There are various treatment methods for spider bites depending on which spider bit you, specific symptoms, and the overall health and age of the bite victim. Though most spider bites pose no threat to humans (aside from some swelling and itchiness), some spiders do inject lethal doses of venom, requiring immediate medical attention. For spider bites of the non-lethal variety, general first aid typically requires cold compresses, taking over-the-counter pain relievers, and applying antibiotic ointment on the wound. If you are unsure about how to treat a spider bite, and believe you are suffering from unusual symptoms, it would be in your best interests to see a doctor.
Identifying the Spider
Prior to administering any treatment, the first step one should take is to identify which spider was responsible. Ideally the spider should be captured or its corpse should be brought in. If the spider cannot be found, it is still important for one to be able to describe the spider so a doctor can at least make an informed decision about how the treatment process should go. Whenever a toddler, elderly, or person with a weak immune system is bitten, a visit to the doctor’s office should be warranted due to how vulnerable the bite victim is. Experiencing symptoms like extreme swelling, harsh pains, or trouble breathing is a medical emergency.
Treating the Wound
The next step in the first aid process is disinfecting the bite wound. Using just regular soap and water is enough to clean the affected area, since the goal is to remove any bacteria or residual venom that might be lingering around. The bite wound should next be elevated to reduce the spread of the venom. Cold compresses are used to alleviate swelling prior to using antibacterial ointment on the bite.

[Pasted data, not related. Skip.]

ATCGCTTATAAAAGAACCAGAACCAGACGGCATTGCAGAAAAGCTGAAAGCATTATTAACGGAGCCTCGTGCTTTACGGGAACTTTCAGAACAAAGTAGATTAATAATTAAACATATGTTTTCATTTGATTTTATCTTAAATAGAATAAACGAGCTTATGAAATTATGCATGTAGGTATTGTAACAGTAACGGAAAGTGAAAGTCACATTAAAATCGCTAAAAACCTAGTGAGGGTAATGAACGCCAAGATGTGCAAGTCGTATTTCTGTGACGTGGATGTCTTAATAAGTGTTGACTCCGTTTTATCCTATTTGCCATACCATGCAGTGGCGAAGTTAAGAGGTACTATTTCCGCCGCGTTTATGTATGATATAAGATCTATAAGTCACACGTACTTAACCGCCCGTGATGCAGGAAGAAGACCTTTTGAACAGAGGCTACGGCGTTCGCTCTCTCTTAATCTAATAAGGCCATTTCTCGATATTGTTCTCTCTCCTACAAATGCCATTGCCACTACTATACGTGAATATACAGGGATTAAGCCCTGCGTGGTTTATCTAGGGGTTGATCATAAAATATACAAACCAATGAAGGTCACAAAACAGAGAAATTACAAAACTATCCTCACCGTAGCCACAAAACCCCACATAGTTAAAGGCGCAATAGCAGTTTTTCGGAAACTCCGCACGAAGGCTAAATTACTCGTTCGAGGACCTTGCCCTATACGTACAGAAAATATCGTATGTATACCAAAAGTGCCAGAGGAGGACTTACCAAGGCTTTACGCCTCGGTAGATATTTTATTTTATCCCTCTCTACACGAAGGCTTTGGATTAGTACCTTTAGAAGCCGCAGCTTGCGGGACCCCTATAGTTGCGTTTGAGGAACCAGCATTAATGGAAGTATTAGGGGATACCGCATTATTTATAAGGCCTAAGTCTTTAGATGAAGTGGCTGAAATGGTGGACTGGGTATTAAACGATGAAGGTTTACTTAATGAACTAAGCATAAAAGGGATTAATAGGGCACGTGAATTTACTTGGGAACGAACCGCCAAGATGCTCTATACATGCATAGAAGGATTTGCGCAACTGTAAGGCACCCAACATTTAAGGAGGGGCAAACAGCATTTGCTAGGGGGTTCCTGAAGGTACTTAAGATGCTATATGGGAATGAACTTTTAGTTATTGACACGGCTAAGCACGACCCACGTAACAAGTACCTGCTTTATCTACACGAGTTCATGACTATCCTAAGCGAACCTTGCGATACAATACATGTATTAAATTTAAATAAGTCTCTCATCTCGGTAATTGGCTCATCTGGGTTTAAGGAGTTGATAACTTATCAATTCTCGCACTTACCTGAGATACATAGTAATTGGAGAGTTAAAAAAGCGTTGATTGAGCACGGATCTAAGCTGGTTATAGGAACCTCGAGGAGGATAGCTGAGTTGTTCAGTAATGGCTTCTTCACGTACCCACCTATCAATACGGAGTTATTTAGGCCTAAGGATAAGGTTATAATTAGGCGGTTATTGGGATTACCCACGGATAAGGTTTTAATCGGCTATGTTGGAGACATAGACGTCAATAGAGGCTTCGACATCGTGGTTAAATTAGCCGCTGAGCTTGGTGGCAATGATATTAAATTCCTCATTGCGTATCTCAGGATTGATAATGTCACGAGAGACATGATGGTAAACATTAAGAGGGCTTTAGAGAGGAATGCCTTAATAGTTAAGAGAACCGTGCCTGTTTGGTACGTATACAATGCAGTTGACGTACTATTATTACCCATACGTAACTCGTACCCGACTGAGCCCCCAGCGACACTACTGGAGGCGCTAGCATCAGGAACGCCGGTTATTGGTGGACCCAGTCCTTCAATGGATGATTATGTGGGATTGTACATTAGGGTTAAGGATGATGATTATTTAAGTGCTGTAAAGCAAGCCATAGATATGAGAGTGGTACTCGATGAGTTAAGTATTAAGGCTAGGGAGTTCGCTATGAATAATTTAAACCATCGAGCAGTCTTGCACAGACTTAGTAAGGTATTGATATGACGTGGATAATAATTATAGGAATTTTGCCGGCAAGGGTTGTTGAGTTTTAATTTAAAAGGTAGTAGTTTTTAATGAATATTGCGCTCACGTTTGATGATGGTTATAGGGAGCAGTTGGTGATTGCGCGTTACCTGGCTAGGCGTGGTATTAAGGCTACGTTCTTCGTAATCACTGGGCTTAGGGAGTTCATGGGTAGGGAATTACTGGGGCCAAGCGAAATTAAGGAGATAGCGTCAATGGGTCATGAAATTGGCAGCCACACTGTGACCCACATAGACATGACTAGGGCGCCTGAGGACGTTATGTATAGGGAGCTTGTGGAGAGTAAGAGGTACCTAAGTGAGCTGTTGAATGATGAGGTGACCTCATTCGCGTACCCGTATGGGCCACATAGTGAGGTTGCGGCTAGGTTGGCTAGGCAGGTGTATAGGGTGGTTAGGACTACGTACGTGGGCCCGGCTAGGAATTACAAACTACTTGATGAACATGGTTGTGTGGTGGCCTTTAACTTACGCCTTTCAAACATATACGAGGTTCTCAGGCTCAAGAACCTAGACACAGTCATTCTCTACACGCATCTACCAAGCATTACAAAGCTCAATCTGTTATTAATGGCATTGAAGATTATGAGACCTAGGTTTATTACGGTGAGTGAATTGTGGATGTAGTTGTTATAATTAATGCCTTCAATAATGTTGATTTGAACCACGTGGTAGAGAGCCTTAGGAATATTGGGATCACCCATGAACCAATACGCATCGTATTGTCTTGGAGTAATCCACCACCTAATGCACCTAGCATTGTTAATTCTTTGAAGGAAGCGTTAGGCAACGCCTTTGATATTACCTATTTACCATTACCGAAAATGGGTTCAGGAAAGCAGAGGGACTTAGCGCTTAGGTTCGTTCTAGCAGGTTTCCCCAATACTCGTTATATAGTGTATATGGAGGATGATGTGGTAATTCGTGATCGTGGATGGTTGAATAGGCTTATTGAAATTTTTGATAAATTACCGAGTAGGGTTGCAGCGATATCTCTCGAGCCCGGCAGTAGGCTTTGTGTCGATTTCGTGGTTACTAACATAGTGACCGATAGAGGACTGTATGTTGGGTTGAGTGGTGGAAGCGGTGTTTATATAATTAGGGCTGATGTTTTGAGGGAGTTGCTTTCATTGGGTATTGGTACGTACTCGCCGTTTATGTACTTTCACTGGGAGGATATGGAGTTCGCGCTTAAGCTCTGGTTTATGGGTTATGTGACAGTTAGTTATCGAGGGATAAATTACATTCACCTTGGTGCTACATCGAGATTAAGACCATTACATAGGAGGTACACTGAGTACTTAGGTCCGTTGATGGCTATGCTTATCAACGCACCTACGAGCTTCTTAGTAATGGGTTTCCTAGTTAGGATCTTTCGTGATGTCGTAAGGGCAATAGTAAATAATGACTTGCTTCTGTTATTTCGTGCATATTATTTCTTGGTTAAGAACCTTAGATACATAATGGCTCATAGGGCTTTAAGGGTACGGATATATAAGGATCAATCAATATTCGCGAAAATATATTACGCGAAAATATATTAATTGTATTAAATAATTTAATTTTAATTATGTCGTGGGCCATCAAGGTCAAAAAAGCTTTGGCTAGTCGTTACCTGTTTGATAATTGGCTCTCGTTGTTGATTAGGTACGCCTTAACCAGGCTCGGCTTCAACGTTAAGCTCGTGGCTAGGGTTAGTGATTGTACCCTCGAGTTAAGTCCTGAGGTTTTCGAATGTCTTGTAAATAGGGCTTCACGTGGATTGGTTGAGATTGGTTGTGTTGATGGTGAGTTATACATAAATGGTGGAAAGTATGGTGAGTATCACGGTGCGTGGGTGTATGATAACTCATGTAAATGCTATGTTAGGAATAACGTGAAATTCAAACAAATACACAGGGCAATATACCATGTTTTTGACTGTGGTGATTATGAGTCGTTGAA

Taking Pain Killers
Optionally, over-the-counter pain relievers can be used to handle the discomfort and pain which a spider bite may cause. Non-steroidal anti-inflammatory drugs (NSAIDs) like ibuprofen or aspirin can also alleviate inflammation. A better choice may be acetaminophen if the bite victim suffers from kidney or heart problems.
Seeing the Doctor
If you are bitten by a spider that is known to be highly venomous, one should make a tourniquet by wrapping a bandage tightly just above the location of the bite to prevent venom from travelling further throughout the body. Afterwards, the victim should be taken to the nearest hospital for medical treatment. Even if the perpetrator is not believed to be venomous, symptoms like labored breathing, facial swelling, or chest pain should also warrant a trip to the hospital. Additional worrying symptoms need to be communicated to the doctor so that individualized treatment directions can be given.
By CDC (http://hardinmd.lib.uiowa.edu/cdc/6266.html) [Public domain], via Wikimedia Commons